If you’re after major tourist attractions, you should aim to visit Meiji Shrine, Senso-ji Temple, get a glimpse of the Emperor’s Palace from afar, see a view of the city from Tokyo Tower and be a kid for the day at Tokyo Disneyland and Disneysea.
If you want to really go beyond the major sites and feel like a local in this crazy concrete jungle, then I’d suggest you ditch the major tourist sites (or at least, most of them) and head to the likes of Harajuku for young fashion, Omotesando for grown up fashion, Shibuya crossing for Tokyo’s “Times Square” and Shinjuku garden for some time to unwind.
Tokyo’s Best Parks
Although a bustling metropolis with busy streets and crazy pedestrian crossings, Tokyo is also an oasis inside the many beautiful parks that provide tranquility to Tokyo residents. Here are the best parks to visit:
Rikugien Garden – One of Tokyo’s lesser known parks for foreigners, Rikugian is worth going out of your way to visit for far less crowds than other parks (pictured above).
Shinjuku Garden – As Tokyo’s most renowned park, Shinjuku is also considered the most beautiful.
Ueno Park – A very large park that has impressive cherry blossoms in the spring with a large lake.
What to Eat & Drink
There’s just no way you can come to the capital of Japan without eating sushi – but beware, western sushi is very different to traditional Japanese sushi so be sure to keep an open mind! Sake (rice wine) is the preferred drink of choice, though for beer lovers you can’t go past home grown Asahi!
Fun dining experiences:
When you think of Tokyo you think of flashing neon lights and chaotic pedestrian streets… but what about heading indoors!? Tokyo is bursting with fun places to eat indoors, with character cafes being as popular with locals as they are for visitors. Popular cafes include the Hello Kitty cafe, Nicolas Charles Bunny Cafe, Alice in Wonderland Cafe and Moomin Anti Loneliness Cafe for singles. Details below!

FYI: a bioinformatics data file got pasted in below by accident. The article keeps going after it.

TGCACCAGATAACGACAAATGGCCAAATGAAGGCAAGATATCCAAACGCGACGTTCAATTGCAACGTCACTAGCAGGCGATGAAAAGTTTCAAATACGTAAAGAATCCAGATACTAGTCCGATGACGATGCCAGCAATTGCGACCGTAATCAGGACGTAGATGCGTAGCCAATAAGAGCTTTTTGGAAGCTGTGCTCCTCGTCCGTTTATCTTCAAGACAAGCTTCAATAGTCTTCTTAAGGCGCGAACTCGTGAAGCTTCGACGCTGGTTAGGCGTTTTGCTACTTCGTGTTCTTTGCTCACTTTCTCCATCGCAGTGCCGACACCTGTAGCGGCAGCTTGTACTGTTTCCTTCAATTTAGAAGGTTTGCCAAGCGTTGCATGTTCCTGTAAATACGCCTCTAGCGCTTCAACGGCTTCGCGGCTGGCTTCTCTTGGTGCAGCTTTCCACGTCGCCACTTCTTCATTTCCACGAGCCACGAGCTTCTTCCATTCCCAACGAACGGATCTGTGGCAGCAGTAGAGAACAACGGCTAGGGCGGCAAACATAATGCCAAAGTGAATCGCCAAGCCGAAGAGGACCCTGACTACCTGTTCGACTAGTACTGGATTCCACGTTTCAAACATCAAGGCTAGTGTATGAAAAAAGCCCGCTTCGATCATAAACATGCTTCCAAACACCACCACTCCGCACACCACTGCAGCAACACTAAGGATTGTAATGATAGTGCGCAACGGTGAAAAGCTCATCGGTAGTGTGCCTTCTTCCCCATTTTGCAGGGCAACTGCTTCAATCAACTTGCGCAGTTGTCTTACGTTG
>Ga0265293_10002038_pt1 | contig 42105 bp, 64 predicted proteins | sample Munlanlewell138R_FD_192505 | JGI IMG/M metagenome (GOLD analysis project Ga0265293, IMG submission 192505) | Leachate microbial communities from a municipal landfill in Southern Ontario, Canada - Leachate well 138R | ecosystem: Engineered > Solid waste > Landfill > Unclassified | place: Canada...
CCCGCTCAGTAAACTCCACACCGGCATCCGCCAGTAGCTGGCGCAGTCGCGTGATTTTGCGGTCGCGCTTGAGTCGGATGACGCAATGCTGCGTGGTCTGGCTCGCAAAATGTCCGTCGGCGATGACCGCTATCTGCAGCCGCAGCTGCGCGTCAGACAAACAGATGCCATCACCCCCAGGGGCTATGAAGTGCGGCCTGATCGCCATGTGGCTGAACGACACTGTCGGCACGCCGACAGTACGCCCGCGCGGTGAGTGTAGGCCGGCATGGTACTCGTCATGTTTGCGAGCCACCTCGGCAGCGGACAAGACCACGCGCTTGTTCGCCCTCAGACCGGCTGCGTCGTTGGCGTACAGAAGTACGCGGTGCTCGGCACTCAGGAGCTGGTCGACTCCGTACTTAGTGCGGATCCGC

Cafe de Miki & Hello Kitty Cafe -〒135-0064 東京都江東区青海1-1-10 ダイバーシティ東京プラザ4F (website)
Nicolas Charles Cafe – Address: 東京都渋谷区神宮前4-26-5 神宮前426ビル 1F・2F (website)
Alice in Dancing Land Cafe – Alice in Dancing land is located under Bershka store in Shibuya Parco.
Moomin Cafe – You can reach Moomin Cafe from Suidobashi JR station or Korakuen station (website)
Where to Stay
Tokyo is infamously one of the world’s most expensive cities to stay and visit. Accommodation prices are sky high, however there are some great hotels on offer.
New Otani Hotel – for our 3 nights in Tokyo, we stayed at the New Otani Hotel as part of the Trafalgar Tour. This hotel had a great view of the city and was very close to the Ginza Line (which connects you to everywhere you need to go including stops at Shibuya, Omotesando and Ueno).
Park Hyatt – for fans of the film “Lost in Translation”, you might wish to check yourself in to the Park Hyatt hotel and experience Tokyo city life like Scarlett Johanson herself. This would be my first choice if returning to Tokyo in the future as I’m a huge fan of the film and don’t think you can beat a skyline view such as this!
Park Hotel Tokyo – another hotel popular among bloggers right now is the Park Hotel – with great views over the city and playful rooms like the cherry blossom room!
Mount Fuji – undeniably the most popular day trip from Tokyo is to visit nearby Mt. Fuji (2 hours drive one way).
Hakone – centred around Lake Ashino, Hakone offers hot springs and great views of Mt. Fuji, so is a great place to visit after the mountain base itself.
Kamakura – less than an hour away from Tokyo is Kamakura, known as the Kyoto of Eastern Japan. This area offers a number of temples and shrines to visit.
World of Wanderlust visited Japan with Trafalgar on the Splendours of Japan Tour.